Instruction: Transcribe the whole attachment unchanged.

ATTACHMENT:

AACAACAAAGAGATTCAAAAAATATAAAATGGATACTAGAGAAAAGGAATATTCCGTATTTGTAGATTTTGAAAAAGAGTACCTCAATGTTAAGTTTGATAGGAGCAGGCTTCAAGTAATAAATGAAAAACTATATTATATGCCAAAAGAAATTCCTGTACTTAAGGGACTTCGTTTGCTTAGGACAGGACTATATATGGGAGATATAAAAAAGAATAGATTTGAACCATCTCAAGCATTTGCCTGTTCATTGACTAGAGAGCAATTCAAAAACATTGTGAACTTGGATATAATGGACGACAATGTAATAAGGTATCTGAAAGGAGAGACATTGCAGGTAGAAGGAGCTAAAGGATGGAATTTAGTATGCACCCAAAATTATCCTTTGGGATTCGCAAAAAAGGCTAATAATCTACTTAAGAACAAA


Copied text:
AACAACAAAGAGATTCAAAAAATATAAAATGGATACTAGAGAAAAGGAATATTCCGTATTTGTAGATTTTGAAAAAGAGTACCTCAATGTTAAGTTTGATAGGAGCAGGCTTCAAGTAATAAATGAAAAACTATATTATATGCCAAAAGAAATTCCTGTACTTAAGGGACTTCGTTTGCTTAGGACAGGACTATATATGGGAGATATAAAAAAGAATAGATTTGAACCATCTCAAGCATTTGCCTGTTCATTGACTAGAGAGCAATTCAAAAACATTGTGAACTTGGATATAATGGACGACAATGTAATAAGGTATCTGAAAGGAGAGACATTGCAGGTAGAAGGAGCTAAAGGATGGAATTTAGTATGCACCCAAAATTATCCTTTGGGATTCGCAAAAAAGGCTAATAATCTACTTAAGAACAAA